The overestimation of transitory tendencies and developments at the expense of the long term is already regarded as a major issue in asset management – will a reliance on big data further aggravate this delinquency? Anders Kirkeby, head of technical product management at Simcorp, thinks not.
“It’s simply a matter of having a clear idea of the kind of insights you want, before delving into the data – if you scour any data looking for patterns, you’ll undoubtedly find some, but it’s highly likely they won’t be patterns at all,” he says.
“Instead, start with a hypothesis you wish to prove or disprove – this asset will move in a certain direction in response to ‘x’ – and figure out what kind of data will validate or invalidate it, before running the query.”
Nonetheless, knowing what to look for, and where to look for it, remains a challenge. Kirkeby says insights generally have to be “teased out” by specialist statisticians, and without a dedicated data scientist team leading the way, asset managers may find big data falls short of delivering on its promise. The costs involved in hiring the requisite staff and resources to extract advantage from big data may account for why the industry is seemingly sluggish on the uptake.
“Some managers – a notable example being State Street – have established teams to experiment with big data, and find ways of working with it that will deliver practical benefits, but they’re a tiny minority,” says Cerulli Associate’s Wall.
What engagement there has been to date has largely been outsourced – firms obtaining insights from third parties, such as the aforementioned Thinknum and VogelHood.
Moving forward, Wall expects managers that seek to bring big data in-house will simply buy big data solutions off the shelf once they’re built, rather than cultivating them internally.
Given big data’s relative youth, and the potential associated risks, this hesitance is somewhat understandable. However, the industry could find itself left behind if it fails to embrace big data; some big data analysts have decided to quit playing middleman, and build investment businesses themselves.
Earlier this year, CargoMetrics, a US firm that mines worldwide ship movement data for global trade intelligence, stopped selling insight on to commodity traders and instead started capitalising on it. The company has set up its own hedge fund, and other firms could follow suit in the near future.
“Embracing big data will not guarantee high rates of business growth in the short term – but in the long term, an investment in the field could pay dividends, helping a manager gain a competitive edge, retain existing clients and protect its market share,” Wall says.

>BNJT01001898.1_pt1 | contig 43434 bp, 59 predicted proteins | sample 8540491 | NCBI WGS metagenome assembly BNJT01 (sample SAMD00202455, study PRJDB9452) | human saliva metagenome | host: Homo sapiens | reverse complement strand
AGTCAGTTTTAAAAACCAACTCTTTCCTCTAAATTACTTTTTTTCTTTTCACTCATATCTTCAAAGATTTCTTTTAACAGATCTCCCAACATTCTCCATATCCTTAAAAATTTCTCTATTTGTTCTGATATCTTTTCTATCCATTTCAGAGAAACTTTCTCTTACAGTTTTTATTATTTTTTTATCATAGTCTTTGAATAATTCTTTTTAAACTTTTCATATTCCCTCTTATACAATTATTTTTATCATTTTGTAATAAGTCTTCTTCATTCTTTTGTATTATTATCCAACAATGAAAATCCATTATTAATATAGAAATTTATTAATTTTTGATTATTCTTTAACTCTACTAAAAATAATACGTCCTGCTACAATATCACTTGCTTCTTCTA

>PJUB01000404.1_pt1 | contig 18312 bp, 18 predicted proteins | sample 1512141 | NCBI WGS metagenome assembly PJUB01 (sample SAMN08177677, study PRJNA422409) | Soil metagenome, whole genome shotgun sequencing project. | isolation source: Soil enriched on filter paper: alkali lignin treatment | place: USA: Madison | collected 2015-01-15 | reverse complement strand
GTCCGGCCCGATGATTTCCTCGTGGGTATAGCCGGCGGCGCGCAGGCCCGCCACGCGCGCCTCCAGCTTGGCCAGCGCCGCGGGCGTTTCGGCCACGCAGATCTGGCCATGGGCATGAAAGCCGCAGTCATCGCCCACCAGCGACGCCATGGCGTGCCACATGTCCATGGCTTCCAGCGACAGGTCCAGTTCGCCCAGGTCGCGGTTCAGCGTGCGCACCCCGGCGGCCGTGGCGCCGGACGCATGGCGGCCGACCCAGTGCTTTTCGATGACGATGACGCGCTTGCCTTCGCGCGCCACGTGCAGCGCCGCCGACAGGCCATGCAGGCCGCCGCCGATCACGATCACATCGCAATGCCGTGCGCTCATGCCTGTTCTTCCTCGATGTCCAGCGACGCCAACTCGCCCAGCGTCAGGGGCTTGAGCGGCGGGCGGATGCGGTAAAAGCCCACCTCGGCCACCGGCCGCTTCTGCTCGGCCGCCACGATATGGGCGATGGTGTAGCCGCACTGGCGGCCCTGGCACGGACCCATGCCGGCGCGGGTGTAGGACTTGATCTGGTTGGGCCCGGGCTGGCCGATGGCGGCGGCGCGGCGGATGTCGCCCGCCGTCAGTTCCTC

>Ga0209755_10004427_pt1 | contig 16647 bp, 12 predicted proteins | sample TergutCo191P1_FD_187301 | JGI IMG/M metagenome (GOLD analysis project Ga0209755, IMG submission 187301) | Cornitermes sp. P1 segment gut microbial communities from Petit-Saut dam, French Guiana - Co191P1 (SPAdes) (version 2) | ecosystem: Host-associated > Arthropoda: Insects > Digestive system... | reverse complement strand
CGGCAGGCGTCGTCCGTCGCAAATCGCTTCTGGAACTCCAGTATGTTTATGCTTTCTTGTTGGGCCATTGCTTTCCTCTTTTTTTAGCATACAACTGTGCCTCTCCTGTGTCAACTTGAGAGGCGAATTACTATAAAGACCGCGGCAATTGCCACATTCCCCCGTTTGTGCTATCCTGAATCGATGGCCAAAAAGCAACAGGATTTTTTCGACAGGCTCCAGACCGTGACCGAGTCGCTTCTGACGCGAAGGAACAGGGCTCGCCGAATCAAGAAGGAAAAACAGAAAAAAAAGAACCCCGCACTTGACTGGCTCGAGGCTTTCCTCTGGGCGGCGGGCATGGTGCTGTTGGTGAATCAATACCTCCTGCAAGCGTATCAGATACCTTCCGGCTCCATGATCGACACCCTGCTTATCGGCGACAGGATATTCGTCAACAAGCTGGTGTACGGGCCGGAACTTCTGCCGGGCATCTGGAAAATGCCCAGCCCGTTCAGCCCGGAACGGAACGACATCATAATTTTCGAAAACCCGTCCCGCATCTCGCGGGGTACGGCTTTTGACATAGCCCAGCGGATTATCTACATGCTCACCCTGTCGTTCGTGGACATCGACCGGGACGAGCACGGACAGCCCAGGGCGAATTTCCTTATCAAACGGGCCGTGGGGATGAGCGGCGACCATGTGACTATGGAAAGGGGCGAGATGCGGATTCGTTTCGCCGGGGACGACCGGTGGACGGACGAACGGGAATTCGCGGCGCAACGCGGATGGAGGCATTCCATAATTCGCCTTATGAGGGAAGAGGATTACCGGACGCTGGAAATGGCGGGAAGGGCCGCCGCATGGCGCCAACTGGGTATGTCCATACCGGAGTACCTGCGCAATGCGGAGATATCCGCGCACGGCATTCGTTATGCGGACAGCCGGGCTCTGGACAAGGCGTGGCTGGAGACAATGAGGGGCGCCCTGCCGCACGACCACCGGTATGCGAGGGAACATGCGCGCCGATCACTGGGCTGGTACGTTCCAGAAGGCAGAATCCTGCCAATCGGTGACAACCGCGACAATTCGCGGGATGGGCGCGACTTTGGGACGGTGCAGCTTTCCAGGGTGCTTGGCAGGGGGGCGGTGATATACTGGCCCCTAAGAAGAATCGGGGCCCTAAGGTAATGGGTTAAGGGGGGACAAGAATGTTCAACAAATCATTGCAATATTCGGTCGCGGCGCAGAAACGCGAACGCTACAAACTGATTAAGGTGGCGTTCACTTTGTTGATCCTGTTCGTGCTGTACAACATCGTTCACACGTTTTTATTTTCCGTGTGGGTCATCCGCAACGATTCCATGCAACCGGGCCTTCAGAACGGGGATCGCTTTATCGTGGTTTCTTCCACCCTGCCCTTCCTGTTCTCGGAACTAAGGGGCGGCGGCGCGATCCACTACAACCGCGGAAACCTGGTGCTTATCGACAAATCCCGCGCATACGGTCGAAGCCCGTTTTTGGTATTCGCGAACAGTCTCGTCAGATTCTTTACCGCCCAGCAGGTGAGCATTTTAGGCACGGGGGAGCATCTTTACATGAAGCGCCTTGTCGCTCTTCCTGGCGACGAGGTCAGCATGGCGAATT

Evidently, a failure to act now means the threat of being superseded by new, more technologically advanced players becomes a very real one. Investors, both actual and potential, are increasingly tech-savvy – and asset managers would be wise to follow the example of the businesses currently leveraging consumer data most effectively.
Rachel Smith of Dassault Systèmes says: “Imagine if Amazon applied their current sales approach to investment products – ‘people who bought this fund also liked this ETF’. It wouldn’t be a surprise if retail investors flocked to them. When Alibaba launched a Money Market fund in 2014, it attracted $90 billion (€80 billion) in its first nine months, making it the fastest growing fund in history.”
However, it’s not merely in the realm of engagement that big data can play a role. Kirkeby says big data technology could become indispensable in helping managers deal with increasingly onerous compliance and regulation functions. The world over, fund providers are subject to high and rising reporting requirements, which represent a significant data challenge.
Agile operating platforms need to be in place to collect, aggregate and report data across multiple regulatory regimes, regions and formats in real time. Big data analytics could have an important role to play in how investment data is managed moving forward.
“Greater regulatory complexity and scrutiny, more competition, globalisation, shifting investor preferences and tighter operational budgets are spurring firms to integrate their governance, risk and compliance management functions,” Kirkeby says.
“A recent example of this trend has seen some firms signing up for big data-based services to capture environmental, social, and governance aspects of clients, investments, and partners alike, primarily as means to handle reputational risk.”
Ultimately, it’s clear asset managers must overcome their reservations about big data, before it’s too late. The market is already highly competitive, and will only become more so if and when big data aficionados opt to enter it. The prospect of promoting one’s business more effectively, and obtaining advanced insights into clients, operations and financial markets should be incentive enough.
©2016 fund europe